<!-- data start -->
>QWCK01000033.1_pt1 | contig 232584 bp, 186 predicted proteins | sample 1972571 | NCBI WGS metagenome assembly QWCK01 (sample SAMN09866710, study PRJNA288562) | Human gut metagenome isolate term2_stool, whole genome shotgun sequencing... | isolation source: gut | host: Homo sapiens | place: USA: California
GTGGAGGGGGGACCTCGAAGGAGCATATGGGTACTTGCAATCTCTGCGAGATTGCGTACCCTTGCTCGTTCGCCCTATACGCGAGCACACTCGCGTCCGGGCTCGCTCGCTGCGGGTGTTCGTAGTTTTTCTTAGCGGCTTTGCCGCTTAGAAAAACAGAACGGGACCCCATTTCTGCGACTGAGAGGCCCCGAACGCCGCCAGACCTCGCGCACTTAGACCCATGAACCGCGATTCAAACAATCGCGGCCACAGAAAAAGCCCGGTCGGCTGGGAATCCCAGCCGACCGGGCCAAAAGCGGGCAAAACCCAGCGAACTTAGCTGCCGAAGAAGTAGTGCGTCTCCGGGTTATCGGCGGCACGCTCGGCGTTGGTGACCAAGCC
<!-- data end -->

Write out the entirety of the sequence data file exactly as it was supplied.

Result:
>QWCK01000033.1_pt1 | contig 232584 bp, 186 predicted proteins | sample 1972571 | NCBI WGS metagenome assembly QWCK01 (sample SAMN09866710, study PRJNA288562) | Human gut metagenome isolate term2_stool, whole genome shotgun sequencing... | isolation source: gut | host: Homo sapiens | place: USA: California
GTGGAGGGGGGACCTCGAAGGAGCATATGGGTACTTGCAATCTCTGCGAGATTGCGTACCCTTGCTCGTTCGCCCTATACGCGAGCACACTCGCGTCCGGGCTCGCTCGCTGCGGGTGTTCGTAGTTTTTCTTAGCGGCTTTGCCGCTTAGAAAAACAGAACGGGACCCCATTTCTGCGACTGAGAGGCCCCGAACGCCGCCAGACCTCGCGCACTTAGACCCATGAACCGCGATTCAAACAATCGCGGCCACAGAAAAAGCCCGGTCGGCTGGGAATCCCAGCCGACCGGGCCAAAAGCGGGCAAAACCCAGCGAACTTAGCTGCCGAAGAAGTAGTGCGTCTCCGGGTTATCGGCGGCACGCTCGGCGTTGGTGACCAAGCC